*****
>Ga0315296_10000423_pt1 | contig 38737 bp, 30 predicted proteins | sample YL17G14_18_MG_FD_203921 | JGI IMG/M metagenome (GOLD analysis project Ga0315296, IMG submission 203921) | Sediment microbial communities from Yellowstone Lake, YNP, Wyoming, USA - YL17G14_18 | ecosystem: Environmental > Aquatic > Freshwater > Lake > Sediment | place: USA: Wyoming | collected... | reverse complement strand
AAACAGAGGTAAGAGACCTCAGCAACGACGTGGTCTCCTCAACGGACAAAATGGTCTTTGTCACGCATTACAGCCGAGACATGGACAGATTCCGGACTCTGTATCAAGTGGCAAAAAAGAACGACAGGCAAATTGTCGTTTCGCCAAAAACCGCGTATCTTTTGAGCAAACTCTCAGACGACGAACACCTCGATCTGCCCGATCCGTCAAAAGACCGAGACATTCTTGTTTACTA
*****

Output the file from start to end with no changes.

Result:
>Ga0315296_10000423_pt1 | contig 38737 bp, 30 predicted proteins | sample YL17G14_18_MG_FD_203921 | JGI IMG/M metagenome (GOLD analysis project Ga0315296, IMG submission 203921) | Sediment microbial communities from Yellowstone Lake, YNP, Wyoming, USA - YL17G14_18 | ecosystem: Environmental > Aquatic > Freshwater > Lake > Sediment | place: USA: Wyoming | collected... | reverse complement strand
AAACAGAGGTAAGAGACCTCAGCAACGACGTGGTCTCCTCAACGGACAAAATGGTCTTTGTCACGCATTACAGCCGAGACATGGACAGATTCCGGACTCTGTATCAAGTGGCAAAAAAGAACGACAGGCAAATTGTCGTTTCGCCAAAAACCGCGTATCTTTTGAGCAAACTCTCAGACGACGAACACCTCGATCTGCCCGATCCGTCAAAAGACCGAGACATTCTTGTTTACTA